Psalm 118:1-2, 19-29 - Singing praise as a living temple whose cornerstone is the Holy Spirit

Updated: Mar 26

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1 Give thanks to the Lord, for he is good; *

his mercy endures for ever.

2 Let Israel now proclaim, *

"His mercy endures for ever."

19 Open for me the gates of righteousness; *

I will enter them;

I will offer thanks to the Lord.

20 "This is the gate of the Lord; *

he who is righteous may enter."

21 I will give thanks to you, for you answered me *

and have become my salvation.

22 The same stone which the builders rejected *

has become the chief cornerstone.

23 This is the Lord's doing, *

and it is marvelous in our eyes.

24 On this day the Lord has acted; *

we will rejoice and be glad in it.

25 Hosannah, Lord, hosannah! *

Lord, send us now success.

26 Blessed is he who comes in the name of the Lord; *

we bless you from the house of the Lord.

27 God is the Lord; he has shined upon us; *

form a procession with branches up to the horns of the altar.

28 "You are my God, and I will thank you; *

you are my God, and I will exalt you."

29 Give thanks to the Lord, for he is good; *

his mercy endures for ever.


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This is the Psalm selection that will be read aloud in unison or sung by a cantor on Palm Sunday, Year B, according to the lectionary for the Episcopal Church. With an outdoor service held first, when palm leaves are passed out to all in attendance, this and another reading are presented, called the Liturgy of the Palm [thereby “Palm Sunday”]. Afterwards, the congregation is then solemnly led inside, where the regular service is called Liturgy of the Word [thereby “Passion Sunday”]. This particular selection from David’s songs will be read in all three years of the lectionary cycle (A,B, and C), but due to the length of the Palm Sunday service [aka Passion Sunday] nothing will be said about these words at those times. However, these verses will also be presented on two other occasions in the church calendar (partially on Easter Sunday [A,B, and C] and entirely, with additional verses on Easter 2-C), with it being possible something will be said about the meaning of these verses from David’s Psalm 118.


In this collection of verses, the translations of “Lord” are written as “Yahweh,” ten times. In verse 28, twice is translated “my God.” The first of these is written “el,” and the second is written “elohay.” Neither of those, nor the appearance of “God” in verse 27 [“God is the Lord”], where “el” is again written, should be capitalized. Capitalization is only allowed for words of divinely elevated meaning, as Hebrew has no capital letters in it usage. Still, the repetition of “Yahweh” has to be known and recognized as the specific God to whom David sang praise.


Because these parsed verses begin with verses 19 and 20 using the word “gate” and "gates," this seems to be an appropriate choice to partner with the story of Jesus’ triumphal entrance into Jerusalem. He entered Jerusalem’s City of David, at the gate known as Zion, with Mount Zion being the hill [the steps formed upon that hill] he climbed to get to the Temple of Jerusalem, atop Mount Moriah. That Temple of stone and mortar did not include the cornerstone that had the name “Jesus” inscribed on it. Thus, this is another song of David that is easily heard as a prophecy of Jesus; but it is God speaking through David, because David was devoted to Yahweh, like Jesus, which means these words are prophetic for all who become Spiritually born as a Son of man.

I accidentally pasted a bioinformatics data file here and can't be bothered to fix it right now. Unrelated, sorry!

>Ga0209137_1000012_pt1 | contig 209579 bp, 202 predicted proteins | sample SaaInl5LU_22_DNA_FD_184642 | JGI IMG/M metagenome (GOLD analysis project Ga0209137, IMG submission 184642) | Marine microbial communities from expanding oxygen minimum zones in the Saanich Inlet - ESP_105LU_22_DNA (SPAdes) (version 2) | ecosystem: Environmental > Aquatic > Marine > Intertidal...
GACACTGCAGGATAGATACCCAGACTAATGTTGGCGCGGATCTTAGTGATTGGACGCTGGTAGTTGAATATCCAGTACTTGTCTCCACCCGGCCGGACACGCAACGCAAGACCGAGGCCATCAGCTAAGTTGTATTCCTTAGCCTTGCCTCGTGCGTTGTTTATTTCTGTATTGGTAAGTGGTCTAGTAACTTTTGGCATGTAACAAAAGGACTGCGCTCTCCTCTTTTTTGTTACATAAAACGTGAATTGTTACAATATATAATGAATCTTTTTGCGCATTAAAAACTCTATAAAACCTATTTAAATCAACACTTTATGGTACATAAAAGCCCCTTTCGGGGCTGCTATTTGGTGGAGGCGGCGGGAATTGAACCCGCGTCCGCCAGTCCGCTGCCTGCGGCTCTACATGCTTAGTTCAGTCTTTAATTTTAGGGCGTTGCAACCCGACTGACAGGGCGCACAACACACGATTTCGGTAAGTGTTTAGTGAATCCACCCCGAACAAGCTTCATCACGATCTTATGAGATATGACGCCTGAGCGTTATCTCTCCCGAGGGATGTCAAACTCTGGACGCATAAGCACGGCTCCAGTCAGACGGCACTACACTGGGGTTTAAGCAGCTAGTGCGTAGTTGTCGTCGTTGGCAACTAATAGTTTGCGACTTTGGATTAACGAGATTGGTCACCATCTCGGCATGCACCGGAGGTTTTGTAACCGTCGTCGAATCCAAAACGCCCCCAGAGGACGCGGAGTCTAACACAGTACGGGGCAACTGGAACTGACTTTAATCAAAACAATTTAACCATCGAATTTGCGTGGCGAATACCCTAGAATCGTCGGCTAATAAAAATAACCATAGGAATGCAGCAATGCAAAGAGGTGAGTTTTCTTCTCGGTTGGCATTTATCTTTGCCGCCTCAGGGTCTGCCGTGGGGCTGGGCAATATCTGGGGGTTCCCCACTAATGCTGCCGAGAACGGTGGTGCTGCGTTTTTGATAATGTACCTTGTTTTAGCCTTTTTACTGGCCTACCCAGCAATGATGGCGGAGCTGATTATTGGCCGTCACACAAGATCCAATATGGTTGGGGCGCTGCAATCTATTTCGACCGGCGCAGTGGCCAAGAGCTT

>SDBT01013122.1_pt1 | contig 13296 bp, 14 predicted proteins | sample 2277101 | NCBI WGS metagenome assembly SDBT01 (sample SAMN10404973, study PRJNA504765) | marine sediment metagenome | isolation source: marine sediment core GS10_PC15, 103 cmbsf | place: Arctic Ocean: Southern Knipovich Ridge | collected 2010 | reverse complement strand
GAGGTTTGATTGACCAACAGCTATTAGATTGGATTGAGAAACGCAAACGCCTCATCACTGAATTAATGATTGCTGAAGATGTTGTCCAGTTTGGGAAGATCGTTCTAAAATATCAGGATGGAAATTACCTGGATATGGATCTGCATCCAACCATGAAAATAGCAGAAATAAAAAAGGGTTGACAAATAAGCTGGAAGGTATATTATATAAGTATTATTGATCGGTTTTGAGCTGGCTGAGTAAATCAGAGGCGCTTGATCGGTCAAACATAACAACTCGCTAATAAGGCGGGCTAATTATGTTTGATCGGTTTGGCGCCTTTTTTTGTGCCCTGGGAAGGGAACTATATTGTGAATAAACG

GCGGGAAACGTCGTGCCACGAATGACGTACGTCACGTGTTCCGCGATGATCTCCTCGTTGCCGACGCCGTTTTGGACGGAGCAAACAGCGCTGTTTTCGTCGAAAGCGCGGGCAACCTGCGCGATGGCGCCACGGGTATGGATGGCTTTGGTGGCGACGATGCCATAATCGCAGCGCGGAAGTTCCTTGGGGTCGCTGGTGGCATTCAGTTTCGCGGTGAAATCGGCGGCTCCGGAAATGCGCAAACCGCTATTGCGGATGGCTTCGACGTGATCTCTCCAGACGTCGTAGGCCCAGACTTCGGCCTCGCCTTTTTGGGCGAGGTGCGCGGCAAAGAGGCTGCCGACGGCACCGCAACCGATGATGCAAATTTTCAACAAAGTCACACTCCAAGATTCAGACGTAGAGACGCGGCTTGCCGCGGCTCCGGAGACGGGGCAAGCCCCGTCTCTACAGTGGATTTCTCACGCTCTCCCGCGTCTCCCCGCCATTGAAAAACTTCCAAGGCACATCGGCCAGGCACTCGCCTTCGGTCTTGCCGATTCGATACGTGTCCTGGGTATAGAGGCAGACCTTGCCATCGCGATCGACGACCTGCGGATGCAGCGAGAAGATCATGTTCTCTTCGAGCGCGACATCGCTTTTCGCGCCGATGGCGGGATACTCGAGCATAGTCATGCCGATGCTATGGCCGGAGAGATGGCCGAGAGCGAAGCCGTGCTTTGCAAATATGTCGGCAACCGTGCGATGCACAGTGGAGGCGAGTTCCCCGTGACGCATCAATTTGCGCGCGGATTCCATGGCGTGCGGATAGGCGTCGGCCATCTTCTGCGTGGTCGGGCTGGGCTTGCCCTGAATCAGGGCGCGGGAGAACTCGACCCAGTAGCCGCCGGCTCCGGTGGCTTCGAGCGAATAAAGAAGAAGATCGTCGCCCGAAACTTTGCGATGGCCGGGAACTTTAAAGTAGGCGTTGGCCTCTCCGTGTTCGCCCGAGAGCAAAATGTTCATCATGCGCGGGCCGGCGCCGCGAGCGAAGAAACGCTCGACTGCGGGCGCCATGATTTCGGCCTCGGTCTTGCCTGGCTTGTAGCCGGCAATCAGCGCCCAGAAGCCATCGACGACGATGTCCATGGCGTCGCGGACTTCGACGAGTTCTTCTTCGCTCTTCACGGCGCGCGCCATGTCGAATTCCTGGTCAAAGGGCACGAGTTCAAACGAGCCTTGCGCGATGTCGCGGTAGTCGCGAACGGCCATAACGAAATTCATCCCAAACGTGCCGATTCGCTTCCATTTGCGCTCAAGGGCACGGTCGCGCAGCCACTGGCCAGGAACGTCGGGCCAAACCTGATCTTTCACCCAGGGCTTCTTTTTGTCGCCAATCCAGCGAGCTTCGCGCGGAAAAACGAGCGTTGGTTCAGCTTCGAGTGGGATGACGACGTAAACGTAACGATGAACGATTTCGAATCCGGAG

Because verses 1 and 2 can be seen simply as David expressing his faith in Yahweh, from having surrendered his self-ego to serve God completely, these verses must apply to all who will be able to truthfully sing these words of praise. It can only be from that surrender of self to Yahweh that Yahweh is good and that goodness endures forever. That speaks of having received the gift of eternal life to one’s soul. Only a soul can know Yahweh. Therefore, when David sang to all Israel, verses 1 and 2 speak to all who proclaim belief in Yahweh as their Lord and Master. One must submit in that way for receipt of God’s Holy Spirit, through a marriage to one’s soul, in order to know God personally.


In verse 19 it is most important to see the “gates of righteousness” [“ša·‘ă·rê-ṣe·ḏeq,” from “shaar tsedeq”] are metaphor for the opening of one’s soul to receive the Holy Spirit. The “gates” are then reflections of all the inhibitions of a physical world, where the body has become the fortress in which the soul is imprisoned. In Jerusalem, all gates are entrances within high and imposing walls of defense from attack. The gates were opened at sunrise and closed at sunset, and always manned with guards. This is a projection of the way a human body of flesh defends against the unwanted; but for most sinners, Yahweh is unwanted, thereby the gates are closed to His presence. God will never force His Will to smash down any gates of resistance. It is up to one to lower one’s guard, as a bride must do for her husband to enter her body.


The thanks given to Yahweh represents praise to His presence. That becomes the willing receipt of the Holy Spirit and the birth of a righteous way of being. Because Jesus is the model of righteousness, the Holy Spirit’s penetration into one’s body, upon willing submission by marriage, means David became like Jesus [a name that means “Yah Will Save]. After that birth of righteousness, the gates of one’s body will forevermore refuse entrance of sin. The body of flesh becomes a fortress of righteousness, which is the freedom granted a soul, from a prison representing a body of flesh, so one wholly is granted eternal life. Verse 21 then sings of this salvation [“lî·šū·‘āh” or “yeshuah”].


When it is recognized how verse 22 sings, “The stone that the builders rejected has become the chief cornerstone,” that cornerstone is eternal life, which comes from salvation. The Hebrew word for “salvation” is (in essence) the name “Yeshuah,” which translates into a name as “Joshua” or “Jesus.” The main building block for one’s body to become a temple unto Yahweh is righteousness. Righteousness can only come from the presence of the Holy Spirit; and, the Holy Spirit can only become the ruler over a body of flesh through willing sacrifice of the soul to Yahweh.